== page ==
Coming Soon:

The following books by Robert Paul Wolff are available on Amazon.com as e-books: KANT'S THEORY OF MENTAL ACTIVITY, THE AUTONOMY OF REASON, UNDERSTANDING MARX, UNDERSTANDING RAWLS, THE POVERTY OF LIBERALISM, A LIFE IN THE ACADEMY, MONEYBAGS MUST BE SO LUCKY, AN INTRODUCTION TO THE USE OF FORMAL METHODS IN POLITICAL PHILOSOPHY.
Now Available: Volumes I, II, III, and IV of the Collected Published and Unpublished Papers.

NOW AVAILABLE ON YOUTUBE: LECTURES ON KANT'S CRITIQUE OF PURE REASON. To view the lectures, go to YouTube and search for "Robert Paul Wolff Kant." There they will be.

To contact me about organizing, email me at rpwolff750@gmail.com




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Wednesday, September 23, 2009

I WOULD LAUGH IF IT DIDN'T HURT SO MUCH

I was idly googling myself at three a.m. this morning, having just arrived home from Paris [let us not have any cheap snarking here, please. Who among us has not done the same?] Deep into the sixty-eighth page of sites, I came upon the Blog of Jeremy Farris, a very interesting doctoral student at Oxford in political philosophy, who has, among other things, taught at Morehouse College. Farris has some nice things to say about me, but the line that caught my eye and brought a lump to my throat was this one: "Wolff appears to be much more active with his blog than I am, which is not bad for a man who is nearly an octogenarian."



Now, let me make one thing perfectly clear. I am clearly, firmly, irrefutably a septuagenarian! I am nine months past the mid-point of my decade long stroll through the seventies. My Lord, Barack Obama will be re-elected before I hit eighty! [But it will be close]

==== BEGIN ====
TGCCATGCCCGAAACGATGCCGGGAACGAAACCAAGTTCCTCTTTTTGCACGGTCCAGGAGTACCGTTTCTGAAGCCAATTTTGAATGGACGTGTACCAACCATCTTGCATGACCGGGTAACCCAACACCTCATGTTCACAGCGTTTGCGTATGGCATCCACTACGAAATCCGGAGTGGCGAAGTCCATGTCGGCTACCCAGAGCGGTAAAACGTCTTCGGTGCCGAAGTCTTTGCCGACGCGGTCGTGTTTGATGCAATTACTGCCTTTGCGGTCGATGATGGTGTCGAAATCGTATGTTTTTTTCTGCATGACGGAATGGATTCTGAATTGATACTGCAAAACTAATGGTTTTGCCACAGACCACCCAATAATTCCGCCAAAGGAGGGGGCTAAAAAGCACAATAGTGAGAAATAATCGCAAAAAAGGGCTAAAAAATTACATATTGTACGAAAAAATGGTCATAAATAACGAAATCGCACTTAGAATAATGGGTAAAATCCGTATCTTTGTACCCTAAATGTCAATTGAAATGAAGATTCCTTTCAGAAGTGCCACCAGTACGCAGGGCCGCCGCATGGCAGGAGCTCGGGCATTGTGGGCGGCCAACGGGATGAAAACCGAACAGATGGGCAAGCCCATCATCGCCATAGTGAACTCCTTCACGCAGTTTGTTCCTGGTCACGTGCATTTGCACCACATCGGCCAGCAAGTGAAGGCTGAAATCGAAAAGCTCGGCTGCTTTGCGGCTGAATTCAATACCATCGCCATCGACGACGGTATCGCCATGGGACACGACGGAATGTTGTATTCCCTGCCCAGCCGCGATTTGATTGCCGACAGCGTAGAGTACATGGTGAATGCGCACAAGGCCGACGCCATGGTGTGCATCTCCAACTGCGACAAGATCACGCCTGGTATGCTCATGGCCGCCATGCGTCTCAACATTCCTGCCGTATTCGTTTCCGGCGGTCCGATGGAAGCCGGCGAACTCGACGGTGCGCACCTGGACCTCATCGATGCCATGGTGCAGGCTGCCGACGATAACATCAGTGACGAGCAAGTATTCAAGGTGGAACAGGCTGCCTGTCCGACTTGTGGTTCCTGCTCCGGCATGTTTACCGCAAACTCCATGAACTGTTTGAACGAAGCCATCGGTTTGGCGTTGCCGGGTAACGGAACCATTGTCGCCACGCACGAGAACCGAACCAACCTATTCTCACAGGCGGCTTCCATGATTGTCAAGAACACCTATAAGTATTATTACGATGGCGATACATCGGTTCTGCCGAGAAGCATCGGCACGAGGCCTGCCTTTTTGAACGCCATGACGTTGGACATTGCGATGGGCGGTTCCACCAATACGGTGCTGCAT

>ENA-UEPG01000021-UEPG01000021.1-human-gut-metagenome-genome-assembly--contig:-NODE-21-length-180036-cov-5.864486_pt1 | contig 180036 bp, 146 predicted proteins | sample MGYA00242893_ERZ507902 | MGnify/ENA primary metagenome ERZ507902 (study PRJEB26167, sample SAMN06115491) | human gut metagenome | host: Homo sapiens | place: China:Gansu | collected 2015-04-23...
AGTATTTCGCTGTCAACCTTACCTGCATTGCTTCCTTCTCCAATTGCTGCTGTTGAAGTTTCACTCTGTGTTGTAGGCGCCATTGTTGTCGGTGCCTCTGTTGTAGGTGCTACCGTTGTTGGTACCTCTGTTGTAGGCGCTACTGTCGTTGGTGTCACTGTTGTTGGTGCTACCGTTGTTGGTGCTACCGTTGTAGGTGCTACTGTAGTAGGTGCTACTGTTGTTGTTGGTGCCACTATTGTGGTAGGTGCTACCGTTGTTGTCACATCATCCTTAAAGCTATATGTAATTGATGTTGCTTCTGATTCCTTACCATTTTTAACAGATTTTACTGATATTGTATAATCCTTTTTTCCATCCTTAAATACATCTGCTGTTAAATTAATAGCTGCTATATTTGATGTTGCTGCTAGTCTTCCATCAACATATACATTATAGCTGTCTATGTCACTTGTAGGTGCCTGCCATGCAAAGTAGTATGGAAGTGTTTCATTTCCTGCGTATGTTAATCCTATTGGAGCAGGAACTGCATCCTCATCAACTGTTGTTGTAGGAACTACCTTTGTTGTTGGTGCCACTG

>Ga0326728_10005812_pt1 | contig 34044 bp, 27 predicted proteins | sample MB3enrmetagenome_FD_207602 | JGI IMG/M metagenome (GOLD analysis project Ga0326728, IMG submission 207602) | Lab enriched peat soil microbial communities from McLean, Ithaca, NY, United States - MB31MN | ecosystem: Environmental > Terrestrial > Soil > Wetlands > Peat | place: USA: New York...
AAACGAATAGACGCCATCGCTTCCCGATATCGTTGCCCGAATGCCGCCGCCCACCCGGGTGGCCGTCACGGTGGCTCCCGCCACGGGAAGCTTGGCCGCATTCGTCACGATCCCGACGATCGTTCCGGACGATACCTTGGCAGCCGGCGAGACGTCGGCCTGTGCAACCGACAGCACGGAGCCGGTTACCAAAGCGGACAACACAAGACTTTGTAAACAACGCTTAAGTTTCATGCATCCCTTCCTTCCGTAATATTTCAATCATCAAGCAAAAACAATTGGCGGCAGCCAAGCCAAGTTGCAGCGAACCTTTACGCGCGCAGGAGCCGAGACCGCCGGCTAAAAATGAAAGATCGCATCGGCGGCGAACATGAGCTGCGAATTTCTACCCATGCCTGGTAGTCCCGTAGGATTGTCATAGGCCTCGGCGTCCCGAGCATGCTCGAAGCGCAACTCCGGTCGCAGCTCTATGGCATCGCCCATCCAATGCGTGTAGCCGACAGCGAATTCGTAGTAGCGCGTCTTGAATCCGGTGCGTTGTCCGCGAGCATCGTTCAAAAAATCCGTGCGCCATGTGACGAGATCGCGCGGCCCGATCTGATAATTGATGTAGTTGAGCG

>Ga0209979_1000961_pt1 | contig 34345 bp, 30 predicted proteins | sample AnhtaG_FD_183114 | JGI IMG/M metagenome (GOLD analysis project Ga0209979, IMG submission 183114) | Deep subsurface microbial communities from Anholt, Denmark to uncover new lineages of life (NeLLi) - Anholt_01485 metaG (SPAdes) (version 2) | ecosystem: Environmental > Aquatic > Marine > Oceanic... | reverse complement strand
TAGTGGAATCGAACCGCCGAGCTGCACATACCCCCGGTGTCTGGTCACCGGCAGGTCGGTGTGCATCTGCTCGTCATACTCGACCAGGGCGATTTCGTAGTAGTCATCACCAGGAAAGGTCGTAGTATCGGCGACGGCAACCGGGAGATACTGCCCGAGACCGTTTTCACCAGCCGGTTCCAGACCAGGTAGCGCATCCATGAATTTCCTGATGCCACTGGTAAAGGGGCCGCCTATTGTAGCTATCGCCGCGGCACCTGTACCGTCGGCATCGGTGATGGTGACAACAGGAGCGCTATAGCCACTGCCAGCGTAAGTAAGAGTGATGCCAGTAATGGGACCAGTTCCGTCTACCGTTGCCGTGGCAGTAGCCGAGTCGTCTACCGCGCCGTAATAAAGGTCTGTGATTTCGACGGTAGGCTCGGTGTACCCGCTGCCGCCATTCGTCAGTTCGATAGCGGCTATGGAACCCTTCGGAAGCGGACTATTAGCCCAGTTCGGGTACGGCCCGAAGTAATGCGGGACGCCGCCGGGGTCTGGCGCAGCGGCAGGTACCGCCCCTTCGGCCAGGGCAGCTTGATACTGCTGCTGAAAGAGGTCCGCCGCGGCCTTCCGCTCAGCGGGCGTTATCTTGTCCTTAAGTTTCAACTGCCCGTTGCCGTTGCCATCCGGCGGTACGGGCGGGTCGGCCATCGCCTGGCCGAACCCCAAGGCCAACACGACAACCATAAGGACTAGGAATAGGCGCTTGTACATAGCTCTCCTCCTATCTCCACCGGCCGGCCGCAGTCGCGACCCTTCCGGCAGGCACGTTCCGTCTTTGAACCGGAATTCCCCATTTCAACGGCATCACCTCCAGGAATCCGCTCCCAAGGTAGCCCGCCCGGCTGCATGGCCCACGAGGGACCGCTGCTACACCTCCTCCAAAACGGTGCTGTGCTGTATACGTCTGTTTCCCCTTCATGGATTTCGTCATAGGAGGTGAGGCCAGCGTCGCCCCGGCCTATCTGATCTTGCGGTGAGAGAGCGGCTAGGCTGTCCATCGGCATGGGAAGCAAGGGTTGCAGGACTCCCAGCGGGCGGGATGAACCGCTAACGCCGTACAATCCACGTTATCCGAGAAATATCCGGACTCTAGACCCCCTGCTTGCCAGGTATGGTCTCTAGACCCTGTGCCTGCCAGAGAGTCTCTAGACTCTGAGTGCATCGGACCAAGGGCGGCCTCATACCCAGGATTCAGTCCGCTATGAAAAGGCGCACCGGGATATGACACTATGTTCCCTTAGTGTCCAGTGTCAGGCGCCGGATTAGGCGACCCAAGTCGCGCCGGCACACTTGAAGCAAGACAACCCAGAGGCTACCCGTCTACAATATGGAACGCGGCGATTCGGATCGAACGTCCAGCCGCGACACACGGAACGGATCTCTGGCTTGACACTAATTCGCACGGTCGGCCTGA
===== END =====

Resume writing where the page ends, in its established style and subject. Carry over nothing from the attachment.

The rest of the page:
At first, I was stunned, appalled, devastated. But after regaining my composure, I tried to see things from Farris's point of view. The book of mine that has clearly had the biggest impact on him is IN DEFENSE OF ANARCHISM, which, though it was published in 1970, was actually written in the Summer of 1965. Farris's father was probably in grade school at the time, so in a certain sense, Farris bears the same relationship to the time of that book's writing as I do to the run-up to the First World War, when my father was in about fifth grade.



It is a commonplace claim about the experience of old age that one recalls events from one's youth more easily than what one had for breakfast. Now, this is not true of me at all. I recall vividly what I had for breakfast this morning. [I am helped, to be sure, by the fact that I have the same thing every morning, which saves me the trouble of deciding, and leaves me more time to plan my blog posts.] But what IS true is that those of us on the downward slope of life can survey a sweep of time and events that extends far beyond the immediacies that young people mistake for the totality of reality. That is why we are persuaded of our superior wisdom, despite the fact that we must ask the help of grade schoolers when struggling with our cellphones.



So, I recommend that you Google Farris and check out his blog, while at the same time cutting him some slack because of his extreme youth. It is not his fault that he is so young, and if we all just wait a while, the infirmity will correct itself.

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